A. Charcoal produces a hot heat, so a little goes a long way. For food that will be on the grill a short time, such a hamburgers or hotdogs, use 20 to 30 briquettes for 4 to 6 servings. Use 40 to 50 briquettes (enough to form a solid bed of coals under the grilling area) for foods that need to grill longer, such as roasts, pork, whole fish, and poultry. For foods that take longer than one hour to grill, consult the grills instructions. If you are unable to locate the grills “owner manual” they are almost always available online. It’s important you don’t “overload” your grill.
Q. When are coals ready for grilling?
A. Coals will be ready to use when they have an even coating of light gray ash. I generally like to gauge this by the amount of time it takes me to mix a nice vodka and lemonade and drink it down. A good rule of thumb is: red coals are too hot and black coals will give off uneven heat. The amount of time needed for the coals to be ready can vary depending upon the type of starter you use and the weather conditions. Check the temperature by placing your hand, palm side down, near the cooking grill. If you have to pull your hand away in less than 2 seconds, the coals are too hot. When your hand can take the heat for 4 or 5 seconds, the coals are medium and ready for cooking.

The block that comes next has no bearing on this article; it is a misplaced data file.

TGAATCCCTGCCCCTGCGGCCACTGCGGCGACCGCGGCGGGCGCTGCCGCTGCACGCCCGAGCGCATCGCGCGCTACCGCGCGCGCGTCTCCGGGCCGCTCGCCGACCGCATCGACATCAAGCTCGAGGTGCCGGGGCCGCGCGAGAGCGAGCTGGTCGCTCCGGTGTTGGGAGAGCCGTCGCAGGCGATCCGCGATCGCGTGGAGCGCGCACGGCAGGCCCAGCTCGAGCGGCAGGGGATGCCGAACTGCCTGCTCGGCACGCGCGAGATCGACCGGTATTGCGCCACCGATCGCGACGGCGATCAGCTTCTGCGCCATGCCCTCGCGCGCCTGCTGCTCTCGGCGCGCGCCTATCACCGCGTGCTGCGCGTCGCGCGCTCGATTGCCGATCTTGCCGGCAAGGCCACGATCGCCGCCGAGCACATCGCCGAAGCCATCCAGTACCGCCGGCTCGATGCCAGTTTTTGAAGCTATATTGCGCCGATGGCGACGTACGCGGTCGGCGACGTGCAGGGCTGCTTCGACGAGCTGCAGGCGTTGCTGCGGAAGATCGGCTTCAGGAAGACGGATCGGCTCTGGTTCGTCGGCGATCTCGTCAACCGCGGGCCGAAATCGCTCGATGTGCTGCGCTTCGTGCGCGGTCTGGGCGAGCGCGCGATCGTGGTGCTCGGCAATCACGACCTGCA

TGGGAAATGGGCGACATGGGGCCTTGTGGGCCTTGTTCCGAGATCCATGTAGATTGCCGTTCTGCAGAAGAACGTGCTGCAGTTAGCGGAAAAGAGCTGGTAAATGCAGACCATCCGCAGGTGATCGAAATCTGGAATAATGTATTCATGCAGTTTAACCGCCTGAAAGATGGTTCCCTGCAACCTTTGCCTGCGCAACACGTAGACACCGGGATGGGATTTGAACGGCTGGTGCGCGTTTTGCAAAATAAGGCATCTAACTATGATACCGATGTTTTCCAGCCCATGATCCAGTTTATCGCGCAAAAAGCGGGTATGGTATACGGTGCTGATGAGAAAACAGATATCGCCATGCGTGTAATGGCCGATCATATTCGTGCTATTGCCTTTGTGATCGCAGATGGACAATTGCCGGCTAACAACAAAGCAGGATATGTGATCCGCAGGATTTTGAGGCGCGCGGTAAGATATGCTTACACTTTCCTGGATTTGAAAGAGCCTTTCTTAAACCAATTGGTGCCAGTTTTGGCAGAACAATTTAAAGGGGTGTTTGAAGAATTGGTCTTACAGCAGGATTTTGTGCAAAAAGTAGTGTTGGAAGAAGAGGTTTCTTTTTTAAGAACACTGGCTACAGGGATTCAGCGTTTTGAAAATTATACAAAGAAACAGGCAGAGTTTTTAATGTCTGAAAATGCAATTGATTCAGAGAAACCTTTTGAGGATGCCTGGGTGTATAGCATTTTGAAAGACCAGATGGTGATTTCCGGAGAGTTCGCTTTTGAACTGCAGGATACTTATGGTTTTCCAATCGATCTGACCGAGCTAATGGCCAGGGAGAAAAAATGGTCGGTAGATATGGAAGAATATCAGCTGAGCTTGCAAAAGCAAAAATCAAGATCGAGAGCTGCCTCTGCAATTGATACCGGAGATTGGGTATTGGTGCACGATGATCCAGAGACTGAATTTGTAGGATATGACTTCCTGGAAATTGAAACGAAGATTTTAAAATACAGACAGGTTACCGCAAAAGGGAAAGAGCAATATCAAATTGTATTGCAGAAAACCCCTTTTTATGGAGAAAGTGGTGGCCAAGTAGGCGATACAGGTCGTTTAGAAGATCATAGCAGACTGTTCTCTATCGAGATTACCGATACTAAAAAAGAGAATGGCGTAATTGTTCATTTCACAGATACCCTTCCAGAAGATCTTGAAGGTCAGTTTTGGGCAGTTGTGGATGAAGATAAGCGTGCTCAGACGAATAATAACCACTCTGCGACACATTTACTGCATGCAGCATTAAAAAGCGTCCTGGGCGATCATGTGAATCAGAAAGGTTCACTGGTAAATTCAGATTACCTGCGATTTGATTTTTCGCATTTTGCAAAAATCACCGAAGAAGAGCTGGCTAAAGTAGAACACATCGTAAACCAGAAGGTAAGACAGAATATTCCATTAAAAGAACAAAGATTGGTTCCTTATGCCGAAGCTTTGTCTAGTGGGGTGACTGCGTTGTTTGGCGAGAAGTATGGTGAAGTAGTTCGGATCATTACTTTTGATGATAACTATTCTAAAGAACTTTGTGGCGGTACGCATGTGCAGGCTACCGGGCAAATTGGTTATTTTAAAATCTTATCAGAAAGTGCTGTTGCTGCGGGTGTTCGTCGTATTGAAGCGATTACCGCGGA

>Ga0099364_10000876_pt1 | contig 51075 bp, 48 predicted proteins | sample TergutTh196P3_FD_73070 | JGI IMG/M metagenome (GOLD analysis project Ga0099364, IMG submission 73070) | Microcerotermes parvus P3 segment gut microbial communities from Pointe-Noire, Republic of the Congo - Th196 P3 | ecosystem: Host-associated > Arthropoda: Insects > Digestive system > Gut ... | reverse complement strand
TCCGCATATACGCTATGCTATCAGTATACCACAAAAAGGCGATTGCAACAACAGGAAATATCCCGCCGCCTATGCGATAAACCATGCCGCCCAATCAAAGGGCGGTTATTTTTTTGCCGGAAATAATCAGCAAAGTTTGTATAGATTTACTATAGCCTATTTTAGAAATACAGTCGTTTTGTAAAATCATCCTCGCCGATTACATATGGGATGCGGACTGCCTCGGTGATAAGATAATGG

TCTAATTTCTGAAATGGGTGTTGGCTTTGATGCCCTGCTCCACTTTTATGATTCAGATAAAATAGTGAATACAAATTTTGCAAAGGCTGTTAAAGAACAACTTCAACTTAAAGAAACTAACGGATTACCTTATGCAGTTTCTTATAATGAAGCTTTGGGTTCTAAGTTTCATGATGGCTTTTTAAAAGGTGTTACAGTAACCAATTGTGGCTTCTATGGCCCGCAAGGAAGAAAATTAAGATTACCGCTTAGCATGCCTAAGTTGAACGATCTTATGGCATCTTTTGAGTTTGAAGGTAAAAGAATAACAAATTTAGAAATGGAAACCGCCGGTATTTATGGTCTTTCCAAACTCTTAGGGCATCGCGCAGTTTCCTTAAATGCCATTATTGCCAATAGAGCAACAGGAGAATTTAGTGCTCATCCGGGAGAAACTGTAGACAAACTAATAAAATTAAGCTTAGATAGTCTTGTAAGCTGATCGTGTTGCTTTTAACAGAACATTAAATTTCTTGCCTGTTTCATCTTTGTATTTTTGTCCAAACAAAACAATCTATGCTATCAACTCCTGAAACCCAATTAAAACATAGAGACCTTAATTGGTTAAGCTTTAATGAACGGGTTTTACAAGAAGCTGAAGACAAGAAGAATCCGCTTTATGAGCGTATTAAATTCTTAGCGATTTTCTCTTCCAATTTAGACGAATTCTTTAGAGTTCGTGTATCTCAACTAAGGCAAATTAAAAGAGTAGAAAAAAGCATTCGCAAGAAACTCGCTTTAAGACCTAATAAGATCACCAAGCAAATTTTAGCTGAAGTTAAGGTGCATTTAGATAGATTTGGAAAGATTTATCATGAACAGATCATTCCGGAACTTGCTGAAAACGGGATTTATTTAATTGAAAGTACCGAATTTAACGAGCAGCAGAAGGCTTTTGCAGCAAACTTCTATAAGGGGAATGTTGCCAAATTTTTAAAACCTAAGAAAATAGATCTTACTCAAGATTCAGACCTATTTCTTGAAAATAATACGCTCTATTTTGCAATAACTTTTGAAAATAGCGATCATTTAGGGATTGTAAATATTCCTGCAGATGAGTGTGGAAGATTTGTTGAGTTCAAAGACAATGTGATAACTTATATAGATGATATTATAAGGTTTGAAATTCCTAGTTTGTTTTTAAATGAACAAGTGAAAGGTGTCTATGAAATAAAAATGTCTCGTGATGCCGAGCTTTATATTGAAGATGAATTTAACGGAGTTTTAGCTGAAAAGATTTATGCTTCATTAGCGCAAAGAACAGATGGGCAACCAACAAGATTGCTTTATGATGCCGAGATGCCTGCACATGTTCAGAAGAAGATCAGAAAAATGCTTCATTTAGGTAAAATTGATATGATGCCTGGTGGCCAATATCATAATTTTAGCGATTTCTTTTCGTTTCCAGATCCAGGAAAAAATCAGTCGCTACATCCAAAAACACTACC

Q. How can a smoked flavor be introduced to my grilled food without using a smoker or that nasty “liquid smoke” stuff?
A. Soak up to a handful of hickory, mesquite, green hardwood, or fruitwood chips in water for 30 minutes; drain and toss onto hot coals. These chips are readily available generally at the same stores you buy your briquettes at. The smoke adds flavor and aroma to the food while it cooks. You can also add yummy flavors and enticing aromas to your grilled foods by placing fresh herbs or garlic cloves on the hot coals. The herb technique works best for small, mild-flavored foods, such as fish or poultry pieces.
Grill on brothers and sisters!